At the moment when he thought he might never get to write another line of code, Ather Sharif found a community and a process that inspired him to make technology accessible to everyone. On this episode of The Build, learn how EvoXlabs takes on accessibility through technology.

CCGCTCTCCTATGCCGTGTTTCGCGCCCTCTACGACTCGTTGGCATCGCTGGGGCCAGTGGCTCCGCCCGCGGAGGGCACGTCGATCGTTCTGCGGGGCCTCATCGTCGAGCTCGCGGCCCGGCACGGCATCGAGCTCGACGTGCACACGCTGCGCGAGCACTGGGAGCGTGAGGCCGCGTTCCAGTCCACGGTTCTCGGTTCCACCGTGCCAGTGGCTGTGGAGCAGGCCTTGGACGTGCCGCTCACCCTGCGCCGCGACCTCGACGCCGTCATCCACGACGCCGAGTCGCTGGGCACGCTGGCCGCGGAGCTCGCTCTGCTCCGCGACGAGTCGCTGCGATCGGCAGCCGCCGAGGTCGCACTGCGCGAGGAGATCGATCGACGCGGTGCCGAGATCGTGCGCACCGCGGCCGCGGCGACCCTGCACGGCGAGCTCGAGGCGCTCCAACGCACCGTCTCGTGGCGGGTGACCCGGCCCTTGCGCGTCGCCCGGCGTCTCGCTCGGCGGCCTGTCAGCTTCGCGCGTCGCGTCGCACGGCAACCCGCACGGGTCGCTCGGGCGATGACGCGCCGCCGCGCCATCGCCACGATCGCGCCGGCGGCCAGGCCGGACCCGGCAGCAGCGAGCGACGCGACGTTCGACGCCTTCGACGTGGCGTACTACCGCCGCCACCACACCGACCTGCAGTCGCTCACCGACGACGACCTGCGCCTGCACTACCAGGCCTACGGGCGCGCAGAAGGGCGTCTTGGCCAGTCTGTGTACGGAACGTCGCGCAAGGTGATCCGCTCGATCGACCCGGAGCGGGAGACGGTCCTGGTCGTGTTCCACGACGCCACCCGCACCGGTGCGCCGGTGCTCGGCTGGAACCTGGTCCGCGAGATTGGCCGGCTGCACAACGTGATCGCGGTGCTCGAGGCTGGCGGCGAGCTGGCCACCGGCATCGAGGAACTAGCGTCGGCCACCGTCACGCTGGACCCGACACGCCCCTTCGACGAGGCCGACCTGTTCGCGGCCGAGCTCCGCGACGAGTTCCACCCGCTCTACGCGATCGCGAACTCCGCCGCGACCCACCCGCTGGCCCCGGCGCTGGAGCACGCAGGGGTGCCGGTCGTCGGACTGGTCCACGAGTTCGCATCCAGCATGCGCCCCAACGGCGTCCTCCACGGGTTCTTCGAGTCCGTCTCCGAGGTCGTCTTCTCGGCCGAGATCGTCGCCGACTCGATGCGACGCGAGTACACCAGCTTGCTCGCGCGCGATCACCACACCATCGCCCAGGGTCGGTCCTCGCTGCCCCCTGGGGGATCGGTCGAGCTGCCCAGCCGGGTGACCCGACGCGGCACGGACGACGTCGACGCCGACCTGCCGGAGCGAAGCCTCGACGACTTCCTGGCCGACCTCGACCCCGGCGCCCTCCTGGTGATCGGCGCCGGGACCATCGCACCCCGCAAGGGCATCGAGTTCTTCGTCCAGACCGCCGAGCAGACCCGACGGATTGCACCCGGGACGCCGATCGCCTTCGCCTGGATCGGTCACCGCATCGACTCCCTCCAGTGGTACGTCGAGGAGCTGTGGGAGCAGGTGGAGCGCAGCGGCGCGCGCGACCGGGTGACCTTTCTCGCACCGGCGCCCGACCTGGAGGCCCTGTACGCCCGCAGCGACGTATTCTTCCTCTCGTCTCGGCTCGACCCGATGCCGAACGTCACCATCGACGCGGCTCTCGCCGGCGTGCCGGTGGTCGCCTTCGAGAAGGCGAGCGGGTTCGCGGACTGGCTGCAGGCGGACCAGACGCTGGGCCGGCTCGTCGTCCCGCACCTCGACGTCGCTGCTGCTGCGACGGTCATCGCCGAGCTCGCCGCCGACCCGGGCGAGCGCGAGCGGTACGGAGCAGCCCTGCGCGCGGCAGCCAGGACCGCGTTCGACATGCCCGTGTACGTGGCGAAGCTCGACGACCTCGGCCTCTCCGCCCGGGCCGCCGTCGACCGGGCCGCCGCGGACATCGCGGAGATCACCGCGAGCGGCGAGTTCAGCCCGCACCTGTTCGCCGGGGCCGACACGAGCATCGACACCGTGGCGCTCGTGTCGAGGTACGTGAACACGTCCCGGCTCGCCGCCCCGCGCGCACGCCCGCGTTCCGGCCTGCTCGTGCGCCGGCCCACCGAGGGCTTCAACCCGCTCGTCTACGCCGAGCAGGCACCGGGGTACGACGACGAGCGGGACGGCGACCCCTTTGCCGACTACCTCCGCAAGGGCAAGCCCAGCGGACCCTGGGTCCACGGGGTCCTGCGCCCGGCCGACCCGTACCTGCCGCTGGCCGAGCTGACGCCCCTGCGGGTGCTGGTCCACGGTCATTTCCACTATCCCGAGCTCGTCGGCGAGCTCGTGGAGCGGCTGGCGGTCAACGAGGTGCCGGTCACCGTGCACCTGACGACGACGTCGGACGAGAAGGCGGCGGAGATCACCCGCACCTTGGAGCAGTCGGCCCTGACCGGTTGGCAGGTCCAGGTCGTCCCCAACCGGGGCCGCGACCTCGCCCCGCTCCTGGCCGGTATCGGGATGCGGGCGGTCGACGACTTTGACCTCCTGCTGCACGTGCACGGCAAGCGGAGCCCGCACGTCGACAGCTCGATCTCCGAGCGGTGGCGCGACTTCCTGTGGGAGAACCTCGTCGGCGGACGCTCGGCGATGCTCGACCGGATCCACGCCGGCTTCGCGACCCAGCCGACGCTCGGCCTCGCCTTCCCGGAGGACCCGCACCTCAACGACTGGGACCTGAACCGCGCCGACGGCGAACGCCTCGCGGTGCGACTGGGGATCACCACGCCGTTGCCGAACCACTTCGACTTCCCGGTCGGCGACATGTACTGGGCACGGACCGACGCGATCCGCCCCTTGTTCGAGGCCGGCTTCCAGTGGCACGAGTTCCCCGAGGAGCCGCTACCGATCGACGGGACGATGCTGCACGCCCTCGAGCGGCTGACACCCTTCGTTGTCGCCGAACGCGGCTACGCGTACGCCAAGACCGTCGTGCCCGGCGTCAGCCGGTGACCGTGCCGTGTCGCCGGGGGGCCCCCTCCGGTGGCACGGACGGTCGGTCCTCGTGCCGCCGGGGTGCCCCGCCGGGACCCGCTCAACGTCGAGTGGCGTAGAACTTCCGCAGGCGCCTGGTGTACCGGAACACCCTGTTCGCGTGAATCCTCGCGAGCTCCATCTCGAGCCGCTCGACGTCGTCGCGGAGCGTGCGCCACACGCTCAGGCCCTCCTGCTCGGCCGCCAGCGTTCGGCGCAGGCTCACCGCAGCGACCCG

Announcer: 00:01 From 2820 Radio in Philadelphia. It's The Build, conversations with entrepreneurs and innovators about their dreams, their triumphs, and their challenges. JOE: 00:13 Access. It's easy to take technology for granted. We rely on computers, machines, and robots for more and more every day. Now imagine that you survive a terrifying accident only to discover you can't move your legs and you might only regain motion in your arms and hands after months of surgery. That's what happened to developer Ather Sharif, and at the moment when he thought he might never get to write another line of code, he found the commuting and a process that inspired him to make technology accessible for anyone who wants to use it regardless of their physical condition. On this episode of The Build, Athers sharing the story of his journey around the world and into some unusual places, all with the aim of making the web a little easier for everyone. It's the story of EvoXLabs labs coming up next on The Build. Announcer: 01:05 The Build is made possible with support from 2820 Press providing business consulting and content strategy services to customer obsessed companies nationwide. More information 2820press.com. JOE: 01:23 Its The Build. I'm Joe Taylor, Jr joined today by Ather Sharif, founder of EvoXLabs. Welcome. ATHER: 01:28 Thank you, Joe. My name is Ather, glad to be here. JOE: 01:31 And we're very glad that you're here. So I find this story very fascinating because I think any element of the steps that brought you to where you are today in your career and with the company would be fascinating on their own. But the fact that they've all come together in one place makes this, I think, really exciting story. Tell me a little bit about your journey from Pakistan to America, first of all. ATHER: 01:56 Well that's a long, long journey. Well I came from Pakistan here in America in 2011, December, 2011 so I started school in 2012, at University of North Dakota. So that's far and cold from here. And then I was going for a master's degree in computer science. Got Injured after a year of attending school. In March, 2013 came to Philadelphia for Rehab. Love the city so much, stayed here. And then started school here again in 2014 August at Saint Joseph's university. I'm still, there graduating in about a week, so that's exciting. JOE: 02:36 Congratulations. ATHER: 02:37 Thank you. Thank you. I appreciate that. But during that period of time, I got to know Philadelphia more and got more involved in tech community and Philadelphia is a great city to be in, especially when you, when you're part of the civic hacking grow up or when you're part of the entrepreneurial growth. This is the place to be. In east coast at least I would say. And then recognizing that and recognizing my own passion. That's how I started EvoXLabs labs. So EvoXLabs was started in the beginning of the beginning of this year. So January 1st, 2015, first anniversary is coming up as well. Exciting. But since that period of time, it's been quite a good journey so far. And I feel, I think, as I said earlier in one of my interviews when I won the Philadelphia Geek Awards, the Geek of the year award, is that it all started here at Benjamin's Desk because the first thing I did to form the company was that I was looking for space and I couldn't find one that suited my needs. And Benjamin's Desk was the place where I came to for the first time. And that's where all this started. So I think that was a big component of this entire journey. JOE: 03:48 So to provide context for folks who are not in Philadelphia, we are recording today at Benjamin's Desk, which is a co-working space right in the heart of center city, Philadelphia. Editorial note, Benjamin's Desk is a client of our company to 2820 Press, but had no input into our editorial or guest selection at all. But we'd like to throw that out there so that we can be on the up & up. But the thing that I heard you say was the intersection of the civic hacking and entrepreneurial or the hacking and entrepreneurial communities shows up in spaces like coworking facilities, hackerspaces, what draws you to a space like this or to a community of folks who are hacking at stuff. ATHER: 04:39 So for any hacking community, wherever that is in the word you need to be around people who you can take stuff from and give them back in return and that you can only find at certain co-working spaces when you're at a co-working space, you see a lot of people doing a lot of cool stuff around you and you want to absorb the ideas and work together with them and collaborate upon on the different project that working on different ideas they have. And then civic hacking is all about that. When you get more ideas, you refine your solution, you keep going at it again and again just till you have that very refined solution and civic hacking. So it's, it's open for public, it's all open source. It's everything that we are developing just for, for the community. Now one important part that I did not mention earlier and I was getting to it was that civic hacking is one part of it. Entrepreneurialship side is another part of it. And both of those things are that you is something that you can find coworking spaces because everyone is talking about ideas. Everyone is talking about the different ways to run their organizations. You learn a lot from that. But most important is how you integrate these two things with something that is entirely different. Like for example, I recently spoke at the rise conference here in Philadelphia and my whole topic of talk was about what is innovation really? How do we, what makes innovation innovation? You know, there's technology and then there's innovation. So technology for the sake of technology is basically nothing. You have to combine it with something else. And that is when it becomes innovation. When you combine technology with, let's say, democracy, that's when innovation comes in and that's a major part of civic hacking as well, that we try to combine two different fields together. We're not just developing something, we're developing something for another field, and that is where innovation comes in. So another important part too, besides civic innovation has to sort of, besides civic hacking and entrepreneurship is how EvoXLabs takes these two things and combines it with the limitations that people with disabilities face in their daily lives. So we do civic hacking, we also have an entrepreneurship side. We also work a lot on technology, but all these three things, we combine them together with accessibility and that's what makes our work so noble. And that's what makes me tick basically. JOE: 07:09 So you're about to graduate, complete your masters program at Saint Joe's. You couldn't wait until graduation to get the company off the ground. Tell me a little bit more about how you decided to launch. ATHER: 07:21 Sure. So there is one of those things when you realize within yourself and you really find what you're looking for. I would call it the inner self. When you do it. And when you learn that these two things get coincide, a lot of people would make, I wouldn't say a mistake, but the assumption that when you're in school you can't be an entrepreneur. Of course you can be a lot of different things. So it's just about how you manage your time effectively. At that point in time, when I started EvoXLabs, I was researching on web accessibility and I thought I had found my inner self and I knew that I had to, if I had to do a research, I had to go out in the community. And the only way to get out in the community is through civic hacking. And then I found a site to it. We're led to entrepreneurship in which I realized that the research that I was doing is something that is lacking in 90% of the organizations in the world. So why not converge your passion into entrepreneurship and that's how EvoXLabs started. JOE: 08:27 What challenges did you face a reconciling some of the differences between the entrepreneurial mission that you set for yourself and the academic requirements? I mean, I heard you say time management was a big thing, but I know in academia there's a very, it can be a very different atmosphere than the very fast and sometimes rough, exciting world of entrepreneurship. How did you pull those two worlds together? ATHER: 08:56 Well, it's a really good question. In academics, a lot of students are limited to their coursework and the knowledge they have to get through the coursework might span over a semester. So that limits your ability to contribute to a project on the entrepreneurship side. Because if you're an entrepreneur, you want to do things quick and fast and maybe you don't have that information at that time. But if you are reliant on getting that information through the course of the semester, you probably are not going to be able to do anything innovative because that will take six months. And that's a long period of time where any company to grow. So the major challenge I faced was that I was lacking in certain areas, but I had to take crash courses and attend a lot of hackathons and meet a lot of people to get that knowledge and to get that expertise I needed to carry out a task. So I was way ahead of my class in that respect because I knew that I had to complete this task and I need the knowledge behind it, but I couldn't wait for the semester to be over. So I put an extra effort, got the knowledge that I wanted to complete the task and that obviously in the long run helped my academics as well. JOE: 10:05 So what do you get out of participating in a hackathon that you wouldn't receive in the course of classroom instruction? ATHER: 10:14 Well, hackathons just by the definition of it is a very short span and very intense programming competition as you can say. But it's not competition at all for that matter. It's a lot of cool people sitting together developing a solution. But for a hackathon, you're so focused on time that you want to develop something that really does impact someone's life, but you don't have time to do all the things. So you do it in a very short span of time. And when you try to do something when you know the theory, but when you apply that within a timespan off a few hours, you get to learn the actual limitations of it. And then during that time you learn what the limitations are. You learn how to fix them, and then at the end of the day, you have developed a solution that otherwise you probably wouldn't be able to. A hackathon gives you that energy and inspiration and motivation and the atmosphere to work, which is hard to find in any other environment. JOE: 11:21 So tell me about a solution that you saw emerge from hackathon that actually grew into something stable that people will continue to use beyond the, the environment, the finite timeframe of the hackathon. ATHER: 11:35 Sure. So my first hackathon here in Philadelphia was a hackathon known as Hack for Access, which happened June of 2014. At that time, I hadn't started schooI. I was invited to speak at that hackathon and I wasn't participating in it at all, but I stayed the whole time because it was Hacked for Access. So it was a hackathon for accessibility where it would be developing solutions for people with disabilities. I just found that so amazing that in that span of time I was actually confused if I really want to do computer science because I had lost my ability to type. But that actually made me feel like I want to go back and do it. That gives you that, that's spark to a set of ideas that you'd never thought of before. So those ideas are then refined over the period of, over the next few months to develop the final solution. And that's basically how EvoXLabs came into being as well. JOE: 12:33 Thinking about what I heard you say the inspiration to remain in computer science came from some of your experience at that particular hackathon. What do you think your life would be if you hadn't stayed in computer science? Tell me a little bit about the role that that played in not just your career but your recovery. Ather: 12:55 Sure. So I'm a software engineer. I did my bachelors in software engineering. I was going to school for technology at University of North Dakota before I got injured. Then after I got injured, I wasn't even sure if I want to pursue a degree in computer science, even though I had the technical knowledge of it, I just wasn't sure if I will be able to apply it because of my physical limitations. Then I was thinking maybe I would go in a more theoretical field where I wouldn't be required to do so much physically. And that's where I was headed to. But then seeing people do things and getting the inspiration from that hackathon that there are people who are developing things for people who are disabled. These for them to continue doing what they're doing. That kind of inspired me to not only go back into the field of computer science but carry out the same work in the same idea from that hackathon. That was organized in June, 2014 by, I believe it was a collaboration between Technical.ly and Philadelphia Link. JOE: 13:53 So we'll come back to hackathons in a moment because I find the mechanics of the them very fascinating. But thinking about accessibility, one of the things when I talk to designers and engineers, some of the best folks I talked to say really great design is a matter of understanding what you can accomplish within your constraints. It sounds to me like designing for accessibility or with accessibility in mind is one more kind of constraint. But tell me some examples of designing for accessibility that has turned into something really beneficial for broad audiences. ATHER: 14:30 Sure. And actually that's a, that's a great question. It's a great point as well. Accessibility has been from for the longest period of time has been part of, as an area where as a field that is separate from our design. And that's what we see in companies as well. When we go to a company, we see there's a Ux Ui team and then there's an accessibility team, which is not necessarily how it should be. I would argue that that's not the right way to go. Because they are one in the same thing. To elaborate, let's say I've been an advocate for web accessibility for a long time. I've been telling people to make their website accessible, telling companies to make their website accessible everywhere I go, I talk about it. At one of the talks a guy stepped up to me and went, "like, okay, that's great that you were making them accessible for people who are blind or people who are deaf or people who have cognitive disabilities. But on my website, I don't offer any services for the blind. What I'm selling has nothing to do with blind people. So they're not going to buy it and they're not even going to be on my site because they have nothing do over there, so why would I make my website accessible?". At that time sounded like a really stupid question. But then I thought about it and I was like actually you're right. If there is no reason for a blind person to go on their website, it doesn't matter if you're selling the product that they're going to use it or not. But if there's no reason for them to go on their website, then why would you make your website accessible? Why go an extra range to do that? The answer I gave to that guy was, can you think of a blind person who uses your website every day? And he said, "No, I don't think so". And I say, there is a blind person who uses your website every single day and maybe every single minute. And that is Google or that is actually any search engine for that matter. Because how any search engine works is exactly similar to how a blind person would see your website. So if a person who's blind can't view your website, Google can't either. So if you're making your website accessible, which is not a separate thing to designing, to following simple standards that you do for making a website, if you follow those standards you've already made your websites accessible. And if you have made your website accessible, then Google can parse through your website and that will not only increase your online presence, but it will also make your website SEO friendly, search and optimization. You would be on the first page of Google. I can't guarantee that, but you would be on one of the first few pages in Google. It's also apart from all these things to do it, it's the right thing to do. It's also the most legal thing to do. As a matter of fact, there's a law in the U.S. That doesn't apply to private organizations, but it does apply to government organizations known as Section 508 which requires you to make a website accessible to save yourself some lawsuits. That's what happens. However, in the UK, that law actually extends out to public websites as well. So it's just about time when this law will be extended to every single public website here in America. And that point in time people would go back and make their website accessible, which would cost them a fortune. So if you have to do it do it for the first time, otherwise at some point you'll have to do it. And when you have to do it its going to cost you a fortune and it's going to take a lot of time, a lot of trouble to get it done. So that's one of the examples that I can think of accessibility playing a really, really important role in all of our daily lives. And it's not a separate thing. JOE: 18:14 It sounds though, if I understand what you're saying, that for purpose of building a website which many of our listeners do in the course of their marketing practice, the thought here is that there's a correlation between how accessible your website is and how successful it is at generating interest across all audiences. So even beyond the potential legal ramifications, depending on where you do business, it sounds like it just makes sense to start with an accessible first approach to design. So coming back to something that you touched on earlier, how do we get those remote accessibility teams fully immersed into the core of a user experience design team within an organization, whether it's an in house team that's building a big website for a big company or an agency that's working with small businesses? ATHER: 19:18 Sure. I've had a chance of going to Google this summer and I had a chance of meeting their development team and also their Ux Ui team and also their accessibility team. And I tried to understand the process and, as much as I wasn't able to during the course of time I was there, my interpretation of how their process work, and I think that's very similar in other organizations as well, is that accessibility testing requires some time. So they would still work on their project and then a separate team would evaluate their website for accessibility. However, I would argue that that should not be the case. If you do the accessibility first, like you said, approach to developing a website, then you wouldn't have to separate the Ux Ui and the accessibility team because you would start with following the simplest standards off the web. And that's what basically accessibility is and then in using them to make a website which would automatically put accessibility in your code or in your website. And let you mention that a lot of people make websites for marketing purposes. So the question is what is the purpose of you making a website? If you're making a marketing website, you want to market your product, right? You want to make sure that it's on Google. You want to make sure it's on Bing, you want to make sure it's on Yahoo or DuckDuckGo. You want to make sure that the search engines would find it. Now, of course, for a website like EvoXLabs, you go on Google, you type in EvoXLabs, it will be the first thing that you'll see. Great. Does that mean that I have done a great job on search and optimization? Not really because not many organizations in the world are named after he EvoXLabs. But what if somebody didn't know my name? Can they search me then? Can they search for a web accessibility and find my website on the first page. That is where I am headed to. And for that to happen, I need to make sure that my website is accessible. JOE: 21:15 So in terms of walking the talk, some of the things that you do as founder of EvoXLabs, you provide some tools, or you work on projects to provide some tools. So tell us a little bit about project White Cane. ATHER: 21:28 Sure. Project White Cane is basically a research project. So it involves developing jquery plugins to make web accessible. These are free plugins that you can and you should put on your website. One of them is evo fonts, which allows you to provide multiple size font options for people who are visually impaired so they can increase the font of the website without destroying your page, which happens with other plugins. So that's all the research project. The other project that I've been involved with for quite some time is known as evo graphs, which creates graphs which are readable by a blind person. So when we see a graph, think of how we see it through it's colors or through the bar charts or through pie charts. And we immediately get the information out of it because our mind is basically trained to get the information out of it from the first glance. But how does that work with people who are blind? They can't see it at all. So that is the plugin that creates accessible graphs so that blind people can see the graphs as we do, being able bodied and sighted people. And since that time it has evolved a lot. I've had the chance of presenting that research to several conferences. I presented that at the world wide web conference in Florence in May. Then I presented it at Google, presented it at another conference in Pittsburgh and a few other conferences where I've had the chance of presenting and discussing it with other people. So that's one of the things that if you are putting graphs on your site, you should definitely go to evoxlabs.org go to project White Cane, go to evo graphs. And on that page it's a very simple instruction on how to put it on there. And it literally, we counted it, it takes 75 seconds. JOE: 23:16 We at our agency spend a lot of time working with clients and their partners at design agencies. And one of the things I have observed over the past few years as companies have started to look at responsive design is this concept that your website may show up differently for different audiences. So when I hear about something like evo fonts, I can envision some clients that might be terrified at the idea that the look and feel of their pages changes or might be different for different people. So how do you help? I'm thinking here specifically folks in larger organizations, how do you help folks feel comfortable with the idea that their website might be a little bit more fluid in terms of how it presents itself then they might have been accustomed to in web 1.0. ATHER: 24:07 Sure. So with the idea behind evo fonts was that you present a user with three different font options. So it says small and medium and large option. The page only changes when you use those options. Let's say I was a person with some sight difficulties and I have a mobile phone and I'm using your website, the first time I go on your website, it appears exactly the same way as it would appear on any phone. So whatever you have tested, whatever you've seen is what I'm going to see. But maybe the font is too small for me. So then there's an option right at the corner on the page which basically shows three different sized alphabets. So there's a one big a alphabet that I can read and I think I'm comfortable with that. So I'm just going to press that button. That would just transform the entire site only on my phone, only on my end into a version that I am able to read, and it might be different for different users. So the users are okay with reading whatever you have presented, nothing changes. Um, if the user is not, they have the ability, they, they have the choice of viewing it so they can actually read you read page. So it actually helps you in a way that it doesn't change anything except for the fact that people who are unable to view it would not close it, but still have an option to get the information out from the page. JOE: 25:33 So shifting gears a little bit now, coming back to the idea of the hackathon, you went from being an observer at a hackathon to being a participant and now you organize hackathons. Tell us a little bit about Evo Hacks and Evo Hacks SE. ATHER: 25:49 Sure. Yeah. So it definitely did start from hack for access where I was observing in a hackathon and I've been participating in a few hackathons over in the city as well. And then I realized that not much was being done in the area of accessibility, after hack for access. There wasn't any hackathon and, obviously I was there. So I recognize that there were some places where they could make it better. And I thought about those. And then, after EvoXLabs was formed January of this year, we thought we want to do something big. And then we targeted the Philly Tech Week. As part of Philly Tech Week, we organized the first evo hacks, which was a hackathon on web accessibility. What we did differently was in a hackathon the teams are formed on that day. So people show up as individuals and then they find an idea that they want to work on and then whoever's interested in the idea would form a team and work on it through rest of the time during the course of the hackathon. And that's what basically the usual trend over here in Philadelphia at least is for organizing a hackathon. We did things a little differently. We didn't bring individuals, we brought in schools, we brought in teams directly. So when we brought a team from a school and we got five teams from five different schools to show up for our hackathon, we paired them up randomly. So they showed up at the event but they didn't know who they were going to work with and we paired them up randomly with someone with a disability. They had no idea. So they showed up that morning, actually we started on Friday, so on Friday we had five different researchers coming in and presenting their work on web accessibility on Saturday we started it and then we brought them in and they had no idea who they were going to work with. So we paired them up. Let's say a team was paired up with somebody who was blind. So their job from Saturday to the end of Sunday was to work with them, understand what their limitations were, and then develop a solution for them that, that person can use in their daily life and not just develop something and take it home. And basically that's what happens to hackathons. Here as well as you would develop something, but that's not necessarily been used at the moment. For this particular project, you would have to give it to the person so he can use it and he can share it with the community. So, for example, if it's a blind person, he could take your product that you developed for him and give it to everyone else who is blind so they can use it and actually make a difference. So that's what happened at evo hacks. Since evo hacks in April, we evolved a little bit from web accessibility to accessible technologies. And in November as part of the disabled awareness month, we organized another Hackathon, sort of the same way, except that this time we got five teams from not just schools, also local tech firms here in Philadelphia. One of the teams actually came from Carnegie Mellon University. Then we paired them up with somebody with a disabled as well as a medical profession person, who is in a medical profession, like a doctor or a nurse or a therapist or a speech therapist and so on. And then we paired them up randomly. So on one table there was a team of developers that had no idea about the disability of that person, and an input from a person with a medical profession. So when all these ideas combined together they develop something that was far more noble than whatever we have seen so far in any hackathon. Those products are also being used nationally and internationally at this point in time, which was developed during those two hackathons. And we would like to continue doing this. JOE: 29:26 So thinking about how design firms development teams often work with an abstract idea of a persona in mind with your hackathons, you've actually brought in a person that embodies the goals and can actually speak to what the team's working on. What do you think changed for those teams in that development process compared to working from a more abstract point of view? ATHER: 29:59 Sure. I would also say that after each hackathon, we talk to the teams and we try to understand what they've learned. And they were really excited and they seem like they did learn a lot. But one of the comments really stood out in which one of the participants said that it just changed the way they see things. So we asked them what does it really mean? And then they try to explain to us that whenever there's a project and whenever we are working on a project, we say okay, these are the set of limitations that we think are there and we need to focus on them and need to fix them. But obviously as human beings we might miss those things. We might completely miss out on some off the things that we have no idea that exist. So if you work with somebody with a disability, you will see things or experience things or get knowledge of things that you need to put on a very early stage of your development of your project that you would have otherwise completely missed. I would also like to reference at this point, not too long ago, SAP made a commitment to hire 500 people with autism. The reason wasn't that they were trying to do something great. The reason was they had figured out that they could use people with autism to test their products and there could be no better person to test their products than people with autism because then there would have targeted that thing that they were missing before, a similar approach applies to evo hacks as well if we're able to show them the side off things that they hadn't seen before. So when they started developing something, they had a broader scope, a broader horizon of knowledge. So when they've made something, made the products are made their solutions, they were thinking about so many other things than just the technology part. JOE: 32:11 So thinking about someone who's listening to the show and thinks, I want to bring a hackathon to my community, get down to the nitty gritty. What does somebody actually need to stage a hackathon? ATHER: 32:24 Nothing at all. You just have to advertise it. You just have to say, all right we're going to organize a hackathon. I'm throwing some pizza and get some beers and we will all sit together. And then you just advertise it. You just tell the people we're holding hackathon, please come in and then that'll be it. So there's a hackathon that happens every weekend in Philadelphia. Not even just the weekend, sometimes weekdays as well. Get in touch with folks over at Code for Philly, US, Ux labs, or any other people that use coworking spaces such as Benjamin's Desk, Indy Hall, people that at Technical.ly. Just shoot out an email to them and just be like, we want organize a hackathon, can you help us with that? We all would love to because that's what we live for. So it's really simple. You just advertise, you'd tell them, we want to expect like these many people and this is, we want to focus on democracy. We want to focus on accessibility. We want to focus on technology or variable technology. That's what our last hackathon was on. And folks who will be interested would sign up and show up and then they will make their teams and develop some solutions. And that's basically what it is. You would need, obviously you need a space. We were lucky enough to get the space from Benjamin's desk both of our hackathons were held here. You'll need a space and then all you would need is some pizza and beer. That's it. JOE: 33:39 Is there an ideal size or number of participants or does the ideas scale to however many folks show up? ATHER: 33:48 It really depends on where you're hosting it. Depending on, for example, we hosted here at Benjamin's Desk, it has a size limitation. So we had to keep that in mind. So we did not want to go beyond that. Even though there was interest from people to participate in it, we didn't want to exceed that limit because you don't want to do that. And also you don't want to reserve a really big space where not many people would show up. So that's very important. A couple of things play an important role. The size being one, then your resources, do you have funding to get the food for all these people and all those things is another thing. But once you have that set up, you can, I would say for any hackathon on average, if you can get about 50 people involved, that will have a substantial impact. JOE: 34:35 So coming back to the idea of EvoXLabs, January one you're out of school, you get to put all your attention on growing the company. What's your dream for the business? Where is it going to grow? What do you think you're going to see in say five years? ATHER: 34:51 That's a great question. We have been since our first day of forming, EvoXLabs very, very focused on research. So we are a consultancy company as well. So we are a design firm and a consultancy at the same time. So we made the websites, and we made them accessible. Or sometimes we work as a consultant for design companies who are making websites for other clients and we show them the accessibility side of it. We take over the accessibly side and make sure that their websites and their solutions are accessible. So we're doing both of those things at the same time. But our major focus that has always been there has been research. So the things that we do are not the same every time. We research on various different things. Right now we have two different research projects going on and based on the research that we find, we implement solutions. So every single time we're talking about a solution, we're trying to bring something really new to the field of web accessibility to make it really simple, really easy, and really accessible. Web in general and websites and also products. JOE: 35:58 At the top of our interview you mentioned that, this past Philly Geek Awards for folks who are listening outside of Philadelphia, the community gathers, usually it's a place like the Academy of Natural Sciences, to honor great projects, great people in the community. So what was it like for you? What was your reaction when you found out first that your peers had nominated you, but when you're actually accepting the award, give me your perspective on what it feels like to be honored in that way. ATHER: 36:44 Well that brings really good memory. Well first of all Philadelphia Geek Awards is a very prestigious awards that only happened in one other city in this country. It happens in California in San Francisco. No other place in this entire country has geek awards. Geek Awards may sound like it's just about geeky stuff, but they actually recognize a lot more than we think they do, it's not just about, project of the year or Geek of the year. It's also about movie of the year, indie movie of the year or scientist of the year or social media project of the year. So basically the recognizing a lot of projects that are being done here in Philadelphia and impact the lives of people, off the Philadelphians. So based on that, to just be nominated is a really tough thing. It goes through a really competitive process. I would hope so. Once you're nominated, then you get to attend the award ceremony. The ceremony has everyone in the tech community that you know, or that you can think of. JOE: 37:54 Dressed better than you've ever seen them. ATHER: 37:56 Well, that's true. They're all in tuxedos. JOE: 37:57 It Is like the Oscars. ATHER: 37:59 That is correct. Somebody mentioned that is like having, tech Oscar's here in Philadelphia. But they're all there. The dress up is a very formal event. Wear a tux or whatever you want, this time the theme was back to the future and it's just remarkable not just the awards itself, but the people who attend it or the people who organize it. It just shows you that Philadelphia has a really strong community and they're very tightly bonded together. All the people in that room, there were 400 people and the tickets usually gets sold out in 75 minutes or 45 minutes, I should say. So the tickets get sold out in 45 minutes. It just shows you that the community is recognizing the projects and you're not just doing something for nothing. Being on the stage of accepting that award, I can't say great because that'll be an understatement. So it's just amazing to be there to get that award, to be recognized for the work that you've done. And then basically I'll just say what I said over there as well. It has always been my dream to get an award for being a geek and also be respected for it. And that's one of the things that I got through the Geek awards. JOE: 39:15 Thinking back a few years ago, is that even a thing that you thought would be on your personal roadmap? ATHER: 39:21 No, never. That's why I love Philadelphia so much. Its one of the things that you'd be surprised at how many opportunities are here in the city to not just grow your business, but also meet with people who would help you do that. JOE: 39:35 So we'll wrap up with one more question. Tell me about a project or something that you've seen grow out of the community that you are following, that you are excited about right now. What somebody else working on that gets you really excited. ATHER: 39:49 Oh yeah. So there was this project that I got a chance to put my hands on before I even found it. He EvoXLabs, it was called unlock Philly and it's unlockphilly.com. I would definitely recommend you guys check it out. There was a civic hacker here in the city, with the name of James Tyack. He since then has moved to the silicon valley to pursue a better career. But he was a Philly native and he started this project known as Unlock Philly, which is basically for people who were using the public transport system here in Philadelphia. So he worked with Septa and PATCO and created a map where you could see when there is an elevator outage in the stations here in Philadelphia. It could also tell you what is the accessibility for the stations. It wasn't primarily designed for people with disabilities. It was just for people who were doing transit every day, who could go on the website to check if the elevator was out, if there was a bus system that wasn't working, what was the status of the entire SEPTA system? It was designed better than SEPTA did and it's still in place. They have even done some of the mapathons to find out this is the station what are this places nearby? What can you eat? What can you not eat? What is the rating on those places near the station. So basically if you were coming in from some other place, it integrates Yelp, SEPTA, and a couple of other sites into one site and it all shows you, it's pretty responsive JOE: 41:37 Wow. ATHER: 41:38 On mobile phone. It shows you in a very interactive map as well. JOE: 41:43 Amazing. We'll have to check it out. ATHER: 41:44 It actually came out of Hackathon as well. JOE: 41:46 Excellent. So hackathons really where great ideas are coming out of. Ather Sharif, founder of EvoXLabs. Congratulations you're graduating, from Saint Joe's pretty much a few weeks from when this will air. So good luck. ATHER: 42:01 Thank you so much Joe JOE: 42:01 And I can't wait to see what happens when you are just jamming full time on the business. ATHER: 42:06 Yeah, I'm excited about that too. Thank you for having me. JOE: 42:08 My pleasure. Announcer: 42:18 Thanks for listening to this episode of The Build. We hope you'll share this series with your friends and provide us with feedback on the iTunes store.